LOTS Best 0.73 0.64 0.66 0.62 0.35 0.33
Our proposed 0.69 0.59 0.47 0.37 0.24 0.22
TABLE VII: Splicing localization performance of LOTS-based attack and our proposed attack, measured by F-1 score and MCC score, using per image thresholds
Attack Sampling Columbia DSO-1 Korus RT
Patches F1 MCC F1 MCC F1 MCC
LOTS-EXIF-Net 23 0.70 0.60 0.39 0.29 0.24 0.22
30(default) 0.68 0.57 0.37 0.27 0.26 0.24
37 0.71 0.61 0.43 0.34 0.27 0.25
45 0.71 0.61 0.42 0.34 0.27 0.26
Our proposed 23 0.65 0.53 0.35 0.23 0.21 0.18
30(default) 0.66 0.55 0.36 0.25 0.22 0.20
37 0.65 0.54 0.36 0.25 0.22 0.19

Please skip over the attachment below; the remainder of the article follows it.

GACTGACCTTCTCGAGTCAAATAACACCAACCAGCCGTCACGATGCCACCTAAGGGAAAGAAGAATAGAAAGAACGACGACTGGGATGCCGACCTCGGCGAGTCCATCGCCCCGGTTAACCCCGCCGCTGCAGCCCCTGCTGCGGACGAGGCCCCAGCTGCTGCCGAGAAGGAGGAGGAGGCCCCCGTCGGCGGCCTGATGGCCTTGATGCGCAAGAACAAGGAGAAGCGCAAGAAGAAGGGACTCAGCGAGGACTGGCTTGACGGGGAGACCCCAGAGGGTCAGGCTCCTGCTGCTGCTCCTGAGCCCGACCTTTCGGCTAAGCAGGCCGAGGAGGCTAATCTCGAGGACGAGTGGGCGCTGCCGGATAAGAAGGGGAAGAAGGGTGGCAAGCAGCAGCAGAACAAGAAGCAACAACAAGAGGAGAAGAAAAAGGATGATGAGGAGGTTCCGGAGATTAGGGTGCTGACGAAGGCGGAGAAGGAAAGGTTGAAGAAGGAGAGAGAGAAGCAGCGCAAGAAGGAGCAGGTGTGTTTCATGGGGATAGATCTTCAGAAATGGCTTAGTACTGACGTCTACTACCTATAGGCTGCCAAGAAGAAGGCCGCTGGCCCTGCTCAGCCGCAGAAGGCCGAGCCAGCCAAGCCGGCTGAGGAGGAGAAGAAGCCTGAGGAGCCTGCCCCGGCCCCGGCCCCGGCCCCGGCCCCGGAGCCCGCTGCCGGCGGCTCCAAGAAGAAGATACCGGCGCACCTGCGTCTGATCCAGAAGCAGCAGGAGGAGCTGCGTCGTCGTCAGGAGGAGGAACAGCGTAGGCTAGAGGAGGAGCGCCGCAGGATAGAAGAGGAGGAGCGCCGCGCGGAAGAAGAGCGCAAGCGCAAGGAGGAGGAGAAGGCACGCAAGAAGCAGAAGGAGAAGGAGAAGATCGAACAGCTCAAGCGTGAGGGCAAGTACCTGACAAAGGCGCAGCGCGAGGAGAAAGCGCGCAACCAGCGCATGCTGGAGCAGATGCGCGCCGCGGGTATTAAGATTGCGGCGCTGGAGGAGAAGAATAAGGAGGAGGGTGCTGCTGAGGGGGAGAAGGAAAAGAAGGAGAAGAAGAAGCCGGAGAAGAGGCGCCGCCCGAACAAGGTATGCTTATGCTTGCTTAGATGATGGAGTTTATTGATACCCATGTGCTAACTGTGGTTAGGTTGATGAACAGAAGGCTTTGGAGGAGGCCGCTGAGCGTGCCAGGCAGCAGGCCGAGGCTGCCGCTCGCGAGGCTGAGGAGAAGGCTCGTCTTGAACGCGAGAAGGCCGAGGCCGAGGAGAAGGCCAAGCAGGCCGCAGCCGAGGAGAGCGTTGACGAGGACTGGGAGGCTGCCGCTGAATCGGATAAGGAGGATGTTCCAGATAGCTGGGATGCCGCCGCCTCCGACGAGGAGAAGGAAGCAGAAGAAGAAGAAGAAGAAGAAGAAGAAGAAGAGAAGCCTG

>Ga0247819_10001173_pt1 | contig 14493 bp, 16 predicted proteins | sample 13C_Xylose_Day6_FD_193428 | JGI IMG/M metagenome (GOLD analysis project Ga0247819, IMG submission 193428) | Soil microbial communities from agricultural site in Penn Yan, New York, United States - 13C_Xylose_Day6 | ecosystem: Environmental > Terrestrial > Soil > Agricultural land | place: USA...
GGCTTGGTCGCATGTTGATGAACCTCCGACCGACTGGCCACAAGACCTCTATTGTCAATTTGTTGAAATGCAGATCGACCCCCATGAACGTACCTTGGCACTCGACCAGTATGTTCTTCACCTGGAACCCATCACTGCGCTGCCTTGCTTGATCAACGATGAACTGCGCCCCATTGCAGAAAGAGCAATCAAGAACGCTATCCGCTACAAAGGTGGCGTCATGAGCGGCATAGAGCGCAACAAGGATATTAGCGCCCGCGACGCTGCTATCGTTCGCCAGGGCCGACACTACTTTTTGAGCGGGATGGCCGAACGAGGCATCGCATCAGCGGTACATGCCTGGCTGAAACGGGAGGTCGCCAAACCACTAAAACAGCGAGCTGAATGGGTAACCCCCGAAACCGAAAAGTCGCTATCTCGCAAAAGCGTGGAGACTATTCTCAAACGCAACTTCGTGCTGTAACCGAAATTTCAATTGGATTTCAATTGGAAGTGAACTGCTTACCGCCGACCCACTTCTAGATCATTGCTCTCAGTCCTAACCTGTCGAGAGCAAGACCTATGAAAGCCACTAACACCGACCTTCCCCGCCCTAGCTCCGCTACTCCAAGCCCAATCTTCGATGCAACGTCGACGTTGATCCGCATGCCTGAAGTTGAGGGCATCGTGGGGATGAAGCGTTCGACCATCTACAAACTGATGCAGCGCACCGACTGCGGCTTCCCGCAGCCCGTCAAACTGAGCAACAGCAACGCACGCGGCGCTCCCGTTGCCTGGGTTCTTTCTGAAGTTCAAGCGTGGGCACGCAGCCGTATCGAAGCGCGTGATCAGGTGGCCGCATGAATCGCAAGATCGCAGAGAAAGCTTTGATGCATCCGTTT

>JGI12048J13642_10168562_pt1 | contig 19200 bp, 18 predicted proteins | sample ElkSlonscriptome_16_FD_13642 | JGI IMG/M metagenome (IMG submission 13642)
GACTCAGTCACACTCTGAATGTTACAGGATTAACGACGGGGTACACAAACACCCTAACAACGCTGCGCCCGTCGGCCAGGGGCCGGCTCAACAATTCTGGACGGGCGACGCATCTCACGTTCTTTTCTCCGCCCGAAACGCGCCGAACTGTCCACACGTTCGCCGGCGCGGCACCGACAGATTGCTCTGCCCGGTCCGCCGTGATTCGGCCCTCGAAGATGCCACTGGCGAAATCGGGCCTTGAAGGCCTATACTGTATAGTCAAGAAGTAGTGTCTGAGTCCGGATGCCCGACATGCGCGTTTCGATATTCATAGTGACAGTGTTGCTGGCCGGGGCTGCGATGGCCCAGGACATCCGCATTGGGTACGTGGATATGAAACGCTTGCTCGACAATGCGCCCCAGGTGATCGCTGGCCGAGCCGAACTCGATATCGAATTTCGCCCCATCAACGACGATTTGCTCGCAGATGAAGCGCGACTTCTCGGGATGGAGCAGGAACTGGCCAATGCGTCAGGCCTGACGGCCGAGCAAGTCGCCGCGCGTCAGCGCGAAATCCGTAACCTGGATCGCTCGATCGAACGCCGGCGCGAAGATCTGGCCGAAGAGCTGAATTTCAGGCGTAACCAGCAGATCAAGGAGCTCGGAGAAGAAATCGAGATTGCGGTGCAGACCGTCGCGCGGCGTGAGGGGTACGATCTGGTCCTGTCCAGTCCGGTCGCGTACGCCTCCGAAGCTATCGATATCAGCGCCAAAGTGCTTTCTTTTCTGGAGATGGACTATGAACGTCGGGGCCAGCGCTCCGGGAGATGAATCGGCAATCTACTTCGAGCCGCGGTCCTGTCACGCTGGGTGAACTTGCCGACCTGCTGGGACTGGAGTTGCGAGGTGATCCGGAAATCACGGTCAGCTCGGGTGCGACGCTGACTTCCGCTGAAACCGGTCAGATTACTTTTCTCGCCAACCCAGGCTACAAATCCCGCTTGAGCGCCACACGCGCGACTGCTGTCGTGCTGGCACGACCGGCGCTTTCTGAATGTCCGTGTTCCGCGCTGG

45 0.66 0.55 0.37 0.26 0.22 0.19
TABLE VIII: Splicing localization performance of the EXIF-Net, under different analysis block grids, measured by F-1 score and MCC score, using per image thresholds

In our next experiment, we investigated the performance of the LOTS-based attack [35]. LOTS operates by attacking the feature maps of a neural network to synthesize pixel values that fool it. Since LOTS attacks these intermediate feature maps, it is not an “end-to-end” attack. To anti-forensically attack an image, LOTS launches a series of attacks on each image patch analyzed by a forensic detection or localization algorithm. We refer to the specific locations of the patches used by the forensic algorithm as the analysis block grid. LOTS modifies each patch in the analysis block grid so that their feature maps match the average feature map of authentic patches.